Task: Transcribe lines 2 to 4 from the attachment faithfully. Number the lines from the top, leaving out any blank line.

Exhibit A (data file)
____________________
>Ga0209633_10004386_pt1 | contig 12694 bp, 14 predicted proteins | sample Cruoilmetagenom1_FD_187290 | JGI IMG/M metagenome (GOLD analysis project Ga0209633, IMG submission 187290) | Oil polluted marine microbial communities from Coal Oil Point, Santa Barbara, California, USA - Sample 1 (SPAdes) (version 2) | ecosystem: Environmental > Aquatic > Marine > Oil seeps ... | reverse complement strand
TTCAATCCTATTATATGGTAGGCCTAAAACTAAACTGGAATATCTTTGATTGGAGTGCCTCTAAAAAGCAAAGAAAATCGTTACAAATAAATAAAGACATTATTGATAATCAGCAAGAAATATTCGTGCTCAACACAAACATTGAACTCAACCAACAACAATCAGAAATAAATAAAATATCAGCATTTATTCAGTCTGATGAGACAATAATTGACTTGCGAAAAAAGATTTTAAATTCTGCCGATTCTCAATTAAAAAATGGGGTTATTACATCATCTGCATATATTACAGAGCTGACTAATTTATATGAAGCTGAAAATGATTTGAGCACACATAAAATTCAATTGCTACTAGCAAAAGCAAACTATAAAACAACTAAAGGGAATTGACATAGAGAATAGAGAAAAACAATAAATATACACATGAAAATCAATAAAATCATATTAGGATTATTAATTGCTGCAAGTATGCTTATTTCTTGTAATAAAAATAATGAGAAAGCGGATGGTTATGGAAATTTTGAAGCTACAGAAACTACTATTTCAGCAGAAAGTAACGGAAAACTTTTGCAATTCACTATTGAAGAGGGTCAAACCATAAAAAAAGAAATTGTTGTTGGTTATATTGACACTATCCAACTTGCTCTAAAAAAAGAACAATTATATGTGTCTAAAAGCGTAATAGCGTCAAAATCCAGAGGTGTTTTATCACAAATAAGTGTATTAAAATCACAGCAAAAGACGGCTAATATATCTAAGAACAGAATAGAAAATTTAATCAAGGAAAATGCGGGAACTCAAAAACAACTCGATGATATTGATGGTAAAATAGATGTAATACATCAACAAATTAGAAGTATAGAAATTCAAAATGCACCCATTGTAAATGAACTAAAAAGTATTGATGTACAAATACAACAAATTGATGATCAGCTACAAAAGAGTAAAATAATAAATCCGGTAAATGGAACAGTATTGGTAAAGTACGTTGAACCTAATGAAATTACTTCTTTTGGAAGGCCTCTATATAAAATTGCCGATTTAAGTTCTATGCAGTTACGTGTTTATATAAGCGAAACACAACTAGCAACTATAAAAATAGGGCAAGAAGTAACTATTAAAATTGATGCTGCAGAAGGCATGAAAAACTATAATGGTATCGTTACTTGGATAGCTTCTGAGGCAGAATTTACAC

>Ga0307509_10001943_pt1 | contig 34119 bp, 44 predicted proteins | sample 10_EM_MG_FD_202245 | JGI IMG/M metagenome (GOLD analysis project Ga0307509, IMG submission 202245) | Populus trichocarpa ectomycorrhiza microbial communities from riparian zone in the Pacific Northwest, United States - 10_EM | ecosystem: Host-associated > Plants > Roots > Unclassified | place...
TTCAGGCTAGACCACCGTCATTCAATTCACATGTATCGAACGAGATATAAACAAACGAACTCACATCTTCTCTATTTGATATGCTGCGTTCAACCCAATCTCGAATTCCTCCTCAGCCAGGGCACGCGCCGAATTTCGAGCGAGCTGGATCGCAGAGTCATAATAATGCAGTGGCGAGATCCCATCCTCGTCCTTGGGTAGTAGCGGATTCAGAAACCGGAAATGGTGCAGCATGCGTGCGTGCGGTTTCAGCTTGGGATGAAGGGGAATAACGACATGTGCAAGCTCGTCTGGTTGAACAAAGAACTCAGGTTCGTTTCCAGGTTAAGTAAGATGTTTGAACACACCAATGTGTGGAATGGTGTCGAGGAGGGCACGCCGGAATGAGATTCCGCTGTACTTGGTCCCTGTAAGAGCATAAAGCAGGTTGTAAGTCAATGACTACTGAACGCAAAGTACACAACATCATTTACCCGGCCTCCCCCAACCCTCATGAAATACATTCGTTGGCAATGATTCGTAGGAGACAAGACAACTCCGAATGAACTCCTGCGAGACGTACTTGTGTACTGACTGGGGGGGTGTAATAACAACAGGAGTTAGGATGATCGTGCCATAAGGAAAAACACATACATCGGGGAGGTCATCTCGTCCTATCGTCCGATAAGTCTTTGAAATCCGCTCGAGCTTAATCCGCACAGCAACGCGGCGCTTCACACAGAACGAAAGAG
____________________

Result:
TTCAATCCTATTATATGGTAGGCCTAAAACTAAACTGGAATATCTTTGATTGGAGTGCCTCTAAAAAGCAAAGAAAATCGTTACAAATAAATAAAGACATTATTGATAATCAGCAAGAAATATTCGTGCTCAACACAAACATTGAACTCAACCAACAACAATCAGAAATAAATAAAATATCAGCATTTATTCAGTCTGATGAGACAATAATTGACTTGCGAAAAAAGATTTTAAATTCTGCCGATTCTCAATTAAAAAATGGGGTTATTACATCATCTGCATATATTACAGAGCTGACTAATTTATATGAAGCTGAAAATGATTTGAGCACACATAAAATTCAATTGCTACTAGCAAAAGCAAACTATAAAACAACTAAAGGGAATTGACATAGAGAATAGAGAAAAACAATAAATATACACATGAAAATCAATAAAATCATATTAGGATTATTAATTGCTGCAAGTATGCTTATTTCTTGTAATAAAAATAATGAGAAAGCGGATGGTTATGGAAATTTTGAAGCTACAGAAACTACTATTTCAGCAGAAAGTAACGGAAAACTTTTGCAATTCACTATTGAAGAGGGTCAAACCATAAAAAAAGAAATTGTTGTTGGTTATATTGACACTATCCAACTTGCTCTAAAAAAAGAACAATTATATGTGTCTAAAAGCGTAATAGCGTCAAAATCCAGAGGTGTTTTATCACAAATAAGTGTATTAAAATCACAGCAAAAGACGGCTAATATATCTAAGAACAGAATAGAAAATTTAATCAAGGAAAATGCGGGAACTCAAAAACAACTCGATGATATTGATGGTAAAATAGATGTAATACATCAACAAATTAGAAGTATAGAAATTCAAAATGCACCCATTGTAAATGAACTAAAAAGTATTGATGTACAAATACAACAAATTGATGATCAGCTACAAAAGAGTAAAATAATAAATCCGGTAAATGGAACAGTATTGGTAAAGTACGTTGAACCTAATGAAATTACTTCTTTTGGAAGGCCTCTATATAAAATTGCCGATTTAAGTTCTATGCAGTTACGTGTTTATATAAGCGAAACACAACTAGCAACTATAAAAATAGGGCAAGAAGTAACTATTAAAATTGATGCTGCAGAAGGCATGAAAAACTATAATGGTATCGTTACTTGGATAGCTTCTGAGGCAGAATTTACAC

>Ga0307509_10001943_pt1 | contig 34119 bp, 44 predicted proteins | sample 10_EM_MG_FD_202245 | JGI IMG/M metagenome (GOLD analysis project Ga0307509, IMG submission 202245) | Populus trichocarpa ectomycorrhiza microbial communities from riparian zone in the Pacific Northwest, United States - 10_EM | ecosystem: Host-associated > Plants > Roots > Unclassified | place...
TTCAGGCTAGACCACCGTCATTCAATTCACATGTATCGAACGAGATATAAACAAACGAACTCACATCTTCTCTATTTGATATGCTGCGTTCAACCCAATCTCGAATTCCTCCTCAGCCAGGGCACGCGCCGAATTTCGAGCGAGCTGGATCGCAGAGTCATAATAATGCAGTGGCGAGATCCCATCCTCGTCCTTGGGTAGTAGCGGATTCAGAAACCGGAAATGGTGCAGCATGCGTGCGTGCGGTTTCAGCTTGGGATGAAGGGGAATAACGACATGTGCAAGCTCGTCTGGTTGAACAAAGAACTCAGGTTCGTTTCCAGGTTAAGTAAGATGTTTGAACACACCAATGTGTGGAATGGTGTCGAGGAGGGCACGCCGGAATGAGATTCCGCTGTACTTGGTCCCTGTAAGAGCATAAAGCAGGTTGTAAGTCAATGACTACTGAACGCAAAGTACACAACATCATTTACCCGGCCTCCCCCAACCCTCATGAAATACATTCGTTGGCAATGATTCGTAGGAGACAAGACAACTCCGAATGAACTCCTGCGAGACGTACTTGTGTACTGACTGGGGGGGTGTAATAACAACAGGAGTTAGGATGATCGTGCCATAAGGAAAAACACATACATCGGGGAGGTCATCTCGTCCTATCGTCCGATAAGTCTTTGAAATCCGCTCGAGCTTAATCCGCACAGCAACGCGGCGCTTCACACAGAACGAAAGAG